Despite pardon, Bronx man remains jailed in ICE prison

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A Bronx man is fighting for his release from Immigration and Customs Enforcement custody in an upstate prison despite having received a pardon from the governor.

Dejuan Callender remains incarcerated and a growing number of immigration advocates nationwide are raising awareness about his case.

"They can't believe I'm still here on a pardon," Callender says. "It's unheard of."

But Callender, 42, is also due to be deported, and he's been held for two years awaiting the final order. 

He was only 5 years old when his family brought him to New York from Barbados to escape extreme poverty. The family thrived until his dad abandoned them, he says. Then his mother died when he was 18. Then he fell in with the wrong crowd.

Callender racked up a criminal record for selling phony credit cards in 1999. A judge, showing leniency, gave him probation. But he was soon arrested again for stealing toothpaste and other household items from a CVS in Greenburgh, NY. He led police on a high-speed chase as he tried to escape.

While locked up for that crime, he says he got a surprise visit from his estranged father.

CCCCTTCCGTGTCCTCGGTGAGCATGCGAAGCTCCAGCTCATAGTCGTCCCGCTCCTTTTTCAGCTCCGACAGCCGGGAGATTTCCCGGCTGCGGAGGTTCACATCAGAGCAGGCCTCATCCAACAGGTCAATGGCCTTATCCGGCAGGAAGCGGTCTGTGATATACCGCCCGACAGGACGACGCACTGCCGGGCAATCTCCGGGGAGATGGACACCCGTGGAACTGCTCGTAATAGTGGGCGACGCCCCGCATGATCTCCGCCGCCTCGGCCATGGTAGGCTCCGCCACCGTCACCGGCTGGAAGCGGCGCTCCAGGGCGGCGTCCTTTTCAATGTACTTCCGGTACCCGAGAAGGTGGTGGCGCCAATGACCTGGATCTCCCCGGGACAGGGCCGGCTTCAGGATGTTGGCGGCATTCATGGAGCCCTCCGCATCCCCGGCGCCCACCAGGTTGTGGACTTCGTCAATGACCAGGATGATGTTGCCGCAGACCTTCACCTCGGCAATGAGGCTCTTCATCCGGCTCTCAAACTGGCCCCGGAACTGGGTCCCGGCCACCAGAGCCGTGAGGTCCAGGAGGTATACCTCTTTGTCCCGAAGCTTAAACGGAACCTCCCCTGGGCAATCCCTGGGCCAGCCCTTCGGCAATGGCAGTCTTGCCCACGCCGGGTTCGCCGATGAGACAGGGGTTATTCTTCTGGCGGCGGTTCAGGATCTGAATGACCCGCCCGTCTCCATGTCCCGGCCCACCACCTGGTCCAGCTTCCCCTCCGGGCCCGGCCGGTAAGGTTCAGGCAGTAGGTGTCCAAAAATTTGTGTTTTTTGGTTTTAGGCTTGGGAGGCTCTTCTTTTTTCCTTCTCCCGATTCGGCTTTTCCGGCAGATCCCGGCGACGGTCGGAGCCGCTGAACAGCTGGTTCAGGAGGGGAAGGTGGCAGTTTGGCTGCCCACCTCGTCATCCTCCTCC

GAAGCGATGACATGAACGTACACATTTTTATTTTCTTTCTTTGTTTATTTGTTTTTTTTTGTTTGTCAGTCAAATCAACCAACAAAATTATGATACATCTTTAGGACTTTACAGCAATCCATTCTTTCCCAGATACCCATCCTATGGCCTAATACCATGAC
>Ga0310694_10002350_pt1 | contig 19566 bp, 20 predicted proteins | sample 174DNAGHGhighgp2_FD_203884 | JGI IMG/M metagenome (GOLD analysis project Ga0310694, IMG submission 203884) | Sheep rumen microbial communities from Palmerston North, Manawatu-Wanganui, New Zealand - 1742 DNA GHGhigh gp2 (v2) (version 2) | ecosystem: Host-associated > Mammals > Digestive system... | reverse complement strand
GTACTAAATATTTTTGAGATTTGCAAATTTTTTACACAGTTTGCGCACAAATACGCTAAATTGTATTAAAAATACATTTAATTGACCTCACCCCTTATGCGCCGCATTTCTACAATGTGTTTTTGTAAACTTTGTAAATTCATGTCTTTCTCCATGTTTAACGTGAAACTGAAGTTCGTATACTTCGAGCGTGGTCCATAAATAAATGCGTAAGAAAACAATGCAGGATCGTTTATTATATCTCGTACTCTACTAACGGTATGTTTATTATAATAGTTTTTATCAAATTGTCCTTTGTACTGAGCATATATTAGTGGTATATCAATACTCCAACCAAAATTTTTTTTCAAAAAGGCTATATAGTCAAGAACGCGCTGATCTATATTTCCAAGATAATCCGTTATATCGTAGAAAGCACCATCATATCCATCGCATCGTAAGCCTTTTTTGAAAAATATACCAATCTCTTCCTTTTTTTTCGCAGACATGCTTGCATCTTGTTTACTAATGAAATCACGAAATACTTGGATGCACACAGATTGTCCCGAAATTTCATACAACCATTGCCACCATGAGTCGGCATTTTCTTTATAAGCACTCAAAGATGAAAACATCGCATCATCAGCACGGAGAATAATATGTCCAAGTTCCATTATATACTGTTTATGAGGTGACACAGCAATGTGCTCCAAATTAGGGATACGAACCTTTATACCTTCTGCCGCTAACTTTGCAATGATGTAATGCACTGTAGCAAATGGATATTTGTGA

"We started to form a father-son relationship," Callender says. "He asked me to change my life. I promised I would. From that part on, I never committed another crime."

In fact, Dejuan became religious, became a father and found legitimate employment.

After rebuilding his life, he took a trip to his native Barbados. But upon his return, immigration officials took him into custody. A judge revoked his legal resident status, citing his past crimes. As time passed, the final deportation instructions never came, so he carefully continued to live his new life.

"I'm paying taxes, working on the books, but no one came to arrest me," he says, explaining that he felt he fell through the cracks.

But then in July 2015, as Callender prepared to take his son to a museum, an ICE agent arrested him.

He says he was sent to a series of prisons along the East Coast.

"They send you down there as a way to break you spiritually," Callender says. "There is no safety. You are in there with gang members."

Callender describes that time period as horrific. He says prisoners carried knives and extorted or raped fellow inmates, and guards used racial slurs.

"Officers stood by and did nothing," he says. "They don't treat you as a human being."

Gov.  Andrew Cuomo issued the pardon at the end of last year. It's been seven months, and Callender says he has no idea what the next step is in his case.

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